|EP0319506B1 *||Dec 2, 1988||Mar 9, 1994||Monsanto Company||Novel platelet-aggregation inhibitor peptide derivatives|
|FR2608160A1 *||Title not available|
|1||"Competition for Related by Nonidentical Binding Sites on the Glycoprotein IIb-IIIa Complex by Peptides Derived from Platelet Adhesive Proteins", Cell, vol. 48 (Mar.) 1987, pp. 867-873; Santoro et al.|
|2||"Inhibition of Fibrinogen Binding to Human Platelets by the Tetrapeptide Glycyl-L-Prolyl-L-Arginyl-L-Proline", Plow et al., Proc. Natl. Acad. Sci., vol. 79 (Jun.) 1982, pp. 3711-3715.|
|3||"Inhibition of Platelet Adhesion to Fibronectin, Fibrinogen and von Willebrand Factor Substrates by a Synthetic Tetrapeptide Derived from the Cell-Binding Domain of Fibronectin", Blood, vol. 66, No. 4 (Oct.), 1985, pp. 946-952, Haverstick et al.|
|4||"The Effect of Arg-Gly-Asp-Containing Peptides on Fibrinogen and von Willebrand Factor Binding to Platelets", Plow et al., Proc. Natl. Acad. Sci., vol. 82 *Dec.) 1985, pp. 8057-8061.|
|5||*||Competition for Related by Nonidentical Binding Sites on the Glycoprotein IIb IIIa Complex by Peptides Derived from Platelet Adhesive Proteins , Cell, vol. 48 (Mar.) 1987, pp. 867 873; Santoro et al.|
|6||*||Inhibition of Fibrinogen Binding to Human Platelets by the Tetrapeptide Glycyl L Prolyl L Arginyl L Proline , Plow et al., Proc. Natl. Acad. Sci., vol. 79 (Jun.) 1982, pp. 3711 3715.|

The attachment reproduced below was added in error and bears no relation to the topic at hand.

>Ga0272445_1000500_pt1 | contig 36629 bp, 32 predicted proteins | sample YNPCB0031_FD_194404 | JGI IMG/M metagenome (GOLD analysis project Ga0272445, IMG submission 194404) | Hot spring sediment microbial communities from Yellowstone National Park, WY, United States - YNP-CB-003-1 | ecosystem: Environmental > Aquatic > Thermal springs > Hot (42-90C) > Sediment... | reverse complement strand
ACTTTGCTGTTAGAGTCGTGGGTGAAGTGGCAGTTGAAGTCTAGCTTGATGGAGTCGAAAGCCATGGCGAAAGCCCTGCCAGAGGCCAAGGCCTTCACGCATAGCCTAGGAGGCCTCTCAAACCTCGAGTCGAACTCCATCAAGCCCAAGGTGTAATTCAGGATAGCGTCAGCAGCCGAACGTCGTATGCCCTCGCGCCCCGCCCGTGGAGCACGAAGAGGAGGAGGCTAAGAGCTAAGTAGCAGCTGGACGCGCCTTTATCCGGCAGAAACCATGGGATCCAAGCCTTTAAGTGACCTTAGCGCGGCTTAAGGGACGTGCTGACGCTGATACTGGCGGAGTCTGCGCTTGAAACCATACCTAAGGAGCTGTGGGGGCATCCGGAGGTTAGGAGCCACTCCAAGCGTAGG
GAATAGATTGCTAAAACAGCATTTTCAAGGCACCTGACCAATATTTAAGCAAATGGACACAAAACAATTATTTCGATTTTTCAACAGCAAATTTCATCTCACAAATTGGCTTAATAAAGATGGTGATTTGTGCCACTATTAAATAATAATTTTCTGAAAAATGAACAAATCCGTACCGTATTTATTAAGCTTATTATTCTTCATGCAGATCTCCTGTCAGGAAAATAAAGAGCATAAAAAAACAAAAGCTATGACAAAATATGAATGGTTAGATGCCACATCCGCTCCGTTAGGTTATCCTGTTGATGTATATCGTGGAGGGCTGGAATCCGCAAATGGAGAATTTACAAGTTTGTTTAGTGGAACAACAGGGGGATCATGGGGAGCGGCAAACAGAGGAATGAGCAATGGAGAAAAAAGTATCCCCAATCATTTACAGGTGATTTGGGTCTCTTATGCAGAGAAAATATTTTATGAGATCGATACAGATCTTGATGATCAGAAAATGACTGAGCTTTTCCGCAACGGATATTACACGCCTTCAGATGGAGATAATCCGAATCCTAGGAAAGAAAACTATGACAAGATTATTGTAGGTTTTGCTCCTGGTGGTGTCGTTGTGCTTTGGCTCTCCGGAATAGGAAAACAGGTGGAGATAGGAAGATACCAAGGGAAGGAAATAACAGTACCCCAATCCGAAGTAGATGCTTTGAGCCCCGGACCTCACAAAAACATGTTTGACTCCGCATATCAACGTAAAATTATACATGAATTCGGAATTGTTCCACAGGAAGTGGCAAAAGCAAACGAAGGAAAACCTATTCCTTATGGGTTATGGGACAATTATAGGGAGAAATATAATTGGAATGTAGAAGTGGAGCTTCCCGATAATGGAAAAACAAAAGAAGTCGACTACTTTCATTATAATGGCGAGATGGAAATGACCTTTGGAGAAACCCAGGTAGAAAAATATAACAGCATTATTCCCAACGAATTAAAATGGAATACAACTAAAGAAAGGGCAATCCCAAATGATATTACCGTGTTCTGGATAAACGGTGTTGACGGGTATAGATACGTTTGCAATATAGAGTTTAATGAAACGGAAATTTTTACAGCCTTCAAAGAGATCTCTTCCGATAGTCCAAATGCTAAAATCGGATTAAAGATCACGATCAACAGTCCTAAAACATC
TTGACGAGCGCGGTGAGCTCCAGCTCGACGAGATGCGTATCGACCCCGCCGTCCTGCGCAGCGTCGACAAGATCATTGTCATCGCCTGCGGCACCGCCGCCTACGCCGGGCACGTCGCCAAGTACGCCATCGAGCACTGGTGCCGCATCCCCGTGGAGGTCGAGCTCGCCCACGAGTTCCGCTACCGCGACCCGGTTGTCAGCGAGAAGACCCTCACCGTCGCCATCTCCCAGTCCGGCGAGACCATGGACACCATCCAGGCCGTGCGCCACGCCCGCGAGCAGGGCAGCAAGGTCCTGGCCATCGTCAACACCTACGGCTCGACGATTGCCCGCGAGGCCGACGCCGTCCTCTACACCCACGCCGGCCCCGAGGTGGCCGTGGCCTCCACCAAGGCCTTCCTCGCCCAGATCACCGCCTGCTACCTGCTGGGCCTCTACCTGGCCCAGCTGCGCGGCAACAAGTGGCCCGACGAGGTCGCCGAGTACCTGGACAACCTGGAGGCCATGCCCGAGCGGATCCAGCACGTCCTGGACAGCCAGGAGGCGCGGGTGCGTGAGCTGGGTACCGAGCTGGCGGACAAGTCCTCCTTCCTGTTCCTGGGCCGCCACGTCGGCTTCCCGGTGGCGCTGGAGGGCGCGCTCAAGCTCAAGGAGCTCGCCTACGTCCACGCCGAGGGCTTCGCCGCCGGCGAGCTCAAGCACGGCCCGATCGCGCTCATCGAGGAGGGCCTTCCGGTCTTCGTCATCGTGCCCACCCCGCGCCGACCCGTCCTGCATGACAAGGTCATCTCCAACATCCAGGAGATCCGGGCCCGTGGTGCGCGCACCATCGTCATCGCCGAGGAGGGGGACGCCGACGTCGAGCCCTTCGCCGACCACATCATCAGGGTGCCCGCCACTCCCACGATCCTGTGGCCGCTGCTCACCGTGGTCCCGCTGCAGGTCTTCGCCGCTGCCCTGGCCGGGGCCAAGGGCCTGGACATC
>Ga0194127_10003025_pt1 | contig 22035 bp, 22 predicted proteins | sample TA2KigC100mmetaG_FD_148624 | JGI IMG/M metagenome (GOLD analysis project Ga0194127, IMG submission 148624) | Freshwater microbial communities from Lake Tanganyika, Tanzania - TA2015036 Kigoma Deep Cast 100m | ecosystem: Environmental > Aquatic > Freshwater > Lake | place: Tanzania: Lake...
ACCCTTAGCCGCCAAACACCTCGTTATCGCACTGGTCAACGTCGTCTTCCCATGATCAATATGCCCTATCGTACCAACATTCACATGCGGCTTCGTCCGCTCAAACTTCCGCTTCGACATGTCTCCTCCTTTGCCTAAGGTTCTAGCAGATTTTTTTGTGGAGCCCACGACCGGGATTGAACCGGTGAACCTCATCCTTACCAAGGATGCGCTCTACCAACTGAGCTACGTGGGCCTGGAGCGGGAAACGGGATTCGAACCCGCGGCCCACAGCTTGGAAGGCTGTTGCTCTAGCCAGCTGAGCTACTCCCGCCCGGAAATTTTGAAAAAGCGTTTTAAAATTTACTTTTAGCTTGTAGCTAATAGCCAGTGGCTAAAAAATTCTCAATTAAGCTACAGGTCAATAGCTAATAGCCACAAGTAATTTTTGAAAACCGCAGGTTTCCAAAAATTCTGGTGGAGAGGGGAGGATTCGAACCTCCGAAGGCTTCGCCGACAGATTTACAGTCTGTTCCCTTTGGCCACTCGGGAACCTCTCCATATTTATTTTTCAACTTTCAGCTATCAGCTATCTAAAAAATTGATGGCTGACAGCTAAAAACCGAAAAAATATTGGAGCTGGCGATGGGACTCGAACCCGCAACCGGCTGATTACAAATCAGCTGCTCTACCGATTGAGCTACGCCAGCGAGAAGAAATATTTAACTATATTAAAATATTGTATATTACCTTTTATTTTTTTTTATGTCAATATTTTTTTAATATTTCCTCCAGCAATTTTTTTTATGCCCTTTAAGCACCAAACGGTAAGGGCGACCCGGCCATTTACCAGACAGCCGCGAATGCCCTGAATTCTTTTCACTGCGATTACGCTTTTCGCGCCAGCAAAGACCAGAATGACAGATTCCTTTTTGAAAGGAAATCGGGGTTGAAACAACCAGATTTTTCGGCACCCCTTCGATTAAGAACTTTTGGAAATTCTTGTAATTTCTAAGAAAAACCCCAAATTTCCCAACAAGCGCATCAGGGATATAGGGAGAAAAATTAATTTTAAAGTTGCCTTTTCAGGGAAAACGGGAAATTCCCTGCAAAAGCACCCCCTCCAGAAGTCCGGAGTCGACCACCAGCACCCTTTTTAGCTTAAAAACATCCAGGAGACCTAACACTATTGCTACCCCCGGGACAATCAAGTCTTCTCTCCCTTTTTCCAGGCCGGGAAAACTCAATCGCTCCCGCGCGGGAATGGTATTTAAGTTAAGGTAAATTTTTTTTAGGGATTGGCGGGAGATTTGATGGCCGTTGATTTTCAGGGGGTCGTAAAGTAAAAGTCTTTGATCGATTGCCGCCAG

|7||*||Inhibition of Platelet Adhesion to Fibronectin, Fibrinogen and von Willebrand Factor Substrates by a Synthetic Tetrapeptide Derived from the Cell Binding Domain of Fibronectin , Blood, vol. 66, No. 4 (Oct.), 1985, pp. 946 952, Haverstick et al.|
|8||Pierschbacher, J. Biol. Chem., "Influence of Stereochemistry of the Sequence . . . ", pp. 17294-17298 (1987).|
|9||*||Pierschbacher, J. Biol. Chem., Influence of Stereochemistry of the Sequence . . . , pp. 17294 17298 (1987).|
|10||*||The Effect of Arg Gly Asp Containing Peptides on Fibrinogen and von Willebrand Factor Binding to Platelets , Plow et al., Proc. Natl. Acad. Sci., vol. 82 *Dec.) 1985, pp. 8057 8061.|
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|US5703050 *||Mar 9, 1994||Dec 30, 1997||Hoechst Aktiengesellschaft||Urea derivatives, their preparation and use|
|US5780590 *||Aug 21, 1996||Jul 14, 1998||Rhone-Poulenc Rorer Pharmaceuticals Inc.||Antithrombotic azacycloalkylalkanoyl peptides and pseudopeptides|
|US5852045 *||Oct 15, 1996||Dec 22, 1998||Merck & Co., Inc.||Fibrinogen receptor antagonists|
|US6103705 *||Nov 16, 1998||Aug 15, 2000||Aventis Pharmaceuticals Products Inc.||Pharmaceutical composition comprising a compound having anti-Xa activity and a platelet aggregation antagonist compound|
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|U.S. Classification||514/13.7, 530/331, 514/13.8, 514/13.6|
|International Classification||A61K38/00, C07K5/117|
|Cooperative Classification||C07K5/1024, A61K38/00|
|Oct 10, 1989||AS||Assignment|
Owner name: RORER PHARMACEUTICAL CORPORATION, A CORP. OF DE, P
Free format text: ASSIGNMENT OF ASSIGNORS INTEREST.;ASSIGNORS:KLEIN, SCOTT I.;MOLINO, BRUCE F.;CZEKAJ, MARK;AND OTHERS;REEL/FRAME:005157/0972
Effective date: 19891010
|Nov 9, 1990||AS||Assignment|
Owner name: RHONE-POULENC RORER PHARMACEUTICALS INC.
Free format text: CHANGE OF NAME;ASSIGNOR:RORER PHARMACEUTICALS INC.;REEL/FRAME:005563/0007
Effective date: 19900910
|Mar 7, 1995||FPAY||Fee payment|
Year of fee payment: 4
|Feb 22, 1999||FPAY||Fee payment|
Year of fee payment: 8
|Apr 9, 2003||REMI||Maintenance fee reminder mailed|
|Sep 24, 2003||LAPS||Lapse for failure to pay maintenance fees|
|Nov 18, 2003||FP||Expired due to failure to pay maintenance fee|
Effective date: 20030924